Rabbit, Run

I simply cannot appreciate Harry "Rabbit" Angstrom. I keep butting my head against the incongruity between what I think of him and what it appears the author thinks of him. I'm almost finished, his daughter has just been born, he's returned to his family, yet there is still nothing redeeming him in my eyes. He is just evil. Well, maybe evil isn't the right word, but he's definitely lacking any sort of moral compass that I would attribute to gentle humanity. For instance, this exchange between he and his wife, who has just given birth some 2 weeks prior:

She asks, "Why can't you try to imagine how I feel? I've just had a baby."

"I can. I can but I don't want to, it's not the thing, the thing is how I feel. And I feel like getting out."

Reprehensible. I just don't understand the appeal of this self-centered monster. I don't mean to imply that readers everywhere are seduced by him, but the characters are. Everyone in this book loves Rabbit. Everyone. And I just don't see how that could be possible. Updike's language at times reveals the gifted artist he proved himself to be throughout his career, but the thin characterization uncovers his youth.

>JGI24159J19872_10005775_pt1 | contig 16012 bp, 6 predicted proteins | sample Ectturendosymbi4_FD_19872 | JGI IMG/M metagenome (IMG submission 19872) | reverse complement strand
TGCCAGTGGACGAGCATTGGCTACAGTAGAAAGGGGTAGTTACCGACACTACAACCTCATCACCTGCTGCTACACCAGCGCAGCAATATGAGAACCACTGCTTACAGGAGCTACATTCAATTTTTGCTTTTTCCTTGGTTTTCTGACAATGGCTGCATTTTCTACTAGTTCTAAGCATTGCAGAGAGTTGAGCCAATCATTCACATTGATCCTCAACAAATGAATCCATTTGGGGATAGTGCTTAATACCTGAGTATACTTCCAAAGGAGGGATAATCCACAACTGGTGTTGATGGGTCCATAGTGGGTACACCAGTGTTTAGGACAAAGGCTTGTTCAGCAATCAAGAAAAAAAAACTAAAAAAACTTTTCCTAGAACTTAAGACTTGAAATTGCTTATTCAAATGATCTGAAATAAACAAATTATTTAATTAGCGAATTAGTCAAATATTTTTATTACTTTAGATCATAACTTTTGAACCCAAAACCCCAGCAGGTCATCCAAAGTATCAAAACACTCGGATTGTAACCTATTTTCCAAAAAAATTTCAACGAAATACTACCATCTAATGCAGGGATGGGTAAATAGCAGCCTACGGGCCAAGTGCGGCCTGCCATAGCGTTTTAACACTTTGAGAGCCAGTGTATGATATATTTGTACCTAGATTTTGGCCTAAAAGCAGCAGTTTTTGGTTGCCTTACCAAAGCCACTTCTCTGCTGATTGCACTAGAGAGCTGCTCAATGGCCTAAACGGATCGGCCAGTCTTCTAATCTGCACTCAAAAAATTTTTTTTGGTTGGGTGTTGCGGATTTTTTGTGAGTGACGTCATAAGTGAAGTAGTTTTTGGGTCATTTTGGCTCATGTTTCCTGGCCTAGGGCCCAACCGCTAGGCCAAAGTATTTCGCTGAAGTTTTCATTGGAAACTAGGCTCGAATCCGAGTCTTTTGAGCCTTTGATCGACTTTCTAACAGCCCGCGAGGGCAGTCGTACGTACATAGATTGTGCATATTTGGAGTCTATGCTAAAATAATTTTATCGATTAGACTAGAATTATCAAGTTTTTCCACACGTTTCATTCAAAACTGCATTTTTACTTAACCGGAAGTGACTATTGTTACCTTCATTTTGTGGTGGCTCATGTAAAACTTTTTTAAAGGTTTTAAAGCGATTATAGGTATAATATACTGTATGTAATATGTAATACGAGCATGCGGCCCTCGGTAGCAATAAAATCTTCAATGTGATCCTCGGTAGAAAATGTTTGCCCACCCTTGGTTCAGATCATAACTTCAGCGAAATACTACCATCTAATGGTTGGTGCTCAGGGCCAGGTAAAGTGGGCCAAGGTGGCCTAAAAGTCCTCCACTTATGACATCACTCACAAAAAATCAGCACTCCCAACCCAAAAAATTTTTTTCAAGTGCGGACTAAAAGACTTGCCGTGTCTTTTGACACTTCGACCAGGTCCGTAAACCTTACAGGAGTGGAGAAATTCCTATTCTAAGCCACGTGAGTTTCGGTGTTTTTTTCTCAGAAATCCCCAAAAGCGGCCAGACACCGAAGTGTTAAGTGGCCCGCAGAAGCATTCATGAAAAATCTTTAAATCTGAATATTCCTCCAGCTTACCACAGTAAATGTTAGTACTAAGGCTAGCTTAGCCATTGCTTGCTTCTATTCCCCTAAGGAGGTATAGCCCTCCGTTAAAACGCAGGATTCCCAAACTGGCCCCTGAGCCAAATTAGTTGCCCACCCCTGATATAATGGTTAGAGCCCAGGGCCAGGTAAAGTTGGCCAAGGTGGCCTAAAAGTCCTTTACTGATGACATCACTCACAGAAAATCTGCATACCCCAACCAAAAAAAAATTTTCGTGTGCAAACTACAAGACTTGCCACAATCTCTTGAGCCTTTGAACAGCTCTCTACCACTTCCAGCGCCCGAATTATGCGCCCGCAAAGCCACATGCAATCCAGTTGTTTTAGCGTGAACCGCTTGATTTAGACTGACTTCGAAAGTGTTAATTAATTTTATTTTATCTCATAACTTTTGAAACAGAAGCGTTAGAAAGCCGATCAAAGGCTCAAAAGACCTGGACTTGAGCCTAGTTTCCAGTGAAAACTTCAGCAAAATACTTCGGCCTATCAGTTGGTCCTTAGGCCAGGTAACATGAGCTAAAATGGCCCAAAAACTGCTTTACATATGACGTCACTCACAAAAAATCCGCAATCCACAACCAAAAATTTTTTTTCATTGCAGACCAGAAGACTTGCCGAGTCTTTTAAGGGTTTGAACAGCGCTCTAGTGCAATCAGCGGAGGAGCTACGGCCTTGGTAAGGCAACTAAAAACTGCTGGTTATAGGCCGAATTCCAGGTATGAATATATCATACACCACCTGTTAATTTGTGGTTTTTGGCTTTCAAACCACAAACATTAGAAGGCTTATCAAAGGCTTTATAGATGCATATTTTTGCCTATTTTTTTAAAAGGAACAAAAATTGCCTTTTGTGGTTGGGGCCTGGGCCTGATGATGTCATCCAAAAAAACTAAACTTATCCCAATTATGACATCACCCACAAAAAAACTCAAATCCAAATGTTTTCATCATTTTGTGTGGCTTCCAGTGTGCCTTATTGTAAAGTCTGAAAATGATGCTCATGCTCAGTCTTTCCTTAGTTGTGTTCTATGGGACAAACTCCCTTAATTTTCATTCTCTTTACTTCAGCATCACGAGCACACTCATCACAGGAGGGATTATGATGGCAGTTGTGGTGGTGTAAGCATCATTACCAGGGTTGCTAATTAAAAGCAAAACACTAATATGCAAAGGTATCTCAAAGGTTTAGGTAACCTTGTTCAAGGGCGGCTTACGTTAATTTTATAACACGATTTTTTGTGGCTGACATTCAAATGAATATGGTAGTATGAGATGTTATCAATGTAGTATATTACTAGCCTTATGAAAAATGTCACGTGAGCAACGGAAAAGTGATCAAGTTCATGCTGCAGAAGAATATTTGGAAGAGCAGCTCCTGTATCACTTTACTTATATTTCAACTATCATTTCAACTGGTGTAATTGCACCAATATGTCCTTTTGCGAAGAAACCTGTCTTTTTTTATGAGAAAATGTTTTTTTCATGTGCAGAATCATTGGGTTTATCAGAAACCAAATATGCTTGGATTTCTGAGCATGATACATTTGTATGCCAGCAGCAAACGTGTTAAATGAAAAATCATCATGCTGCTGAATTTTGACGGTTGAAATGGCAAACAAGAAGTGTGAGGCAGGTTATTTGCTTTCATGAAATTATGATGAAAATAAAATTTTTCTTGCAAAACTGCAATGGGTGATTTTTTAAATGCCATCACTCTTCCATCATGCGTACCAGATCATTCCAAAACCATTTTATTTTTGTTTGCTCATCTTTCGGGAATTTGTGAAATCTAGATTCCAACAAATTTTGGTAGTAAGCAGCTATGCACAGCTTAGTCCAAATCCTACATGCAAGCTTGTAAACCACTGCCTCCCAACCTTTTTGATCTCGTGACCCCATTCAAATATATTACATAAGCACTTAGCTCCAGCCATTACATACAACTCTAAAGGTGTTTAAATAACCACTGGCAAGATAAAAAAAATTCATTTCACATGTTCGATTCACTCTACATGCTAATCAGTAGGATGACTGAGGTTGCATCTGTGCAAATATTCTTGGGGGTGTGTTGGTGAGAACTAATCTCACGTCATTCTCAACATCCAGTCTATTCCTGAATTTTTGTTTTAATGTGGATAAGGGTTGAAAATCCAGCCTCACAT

Here's an example of something quite amazingly good, as he describes Rabbit's printer father:

A straight man, who has measured his life with a pica-stick and locked the forms tight, he has returned in the morning and found the type scrambled. (p. 151)

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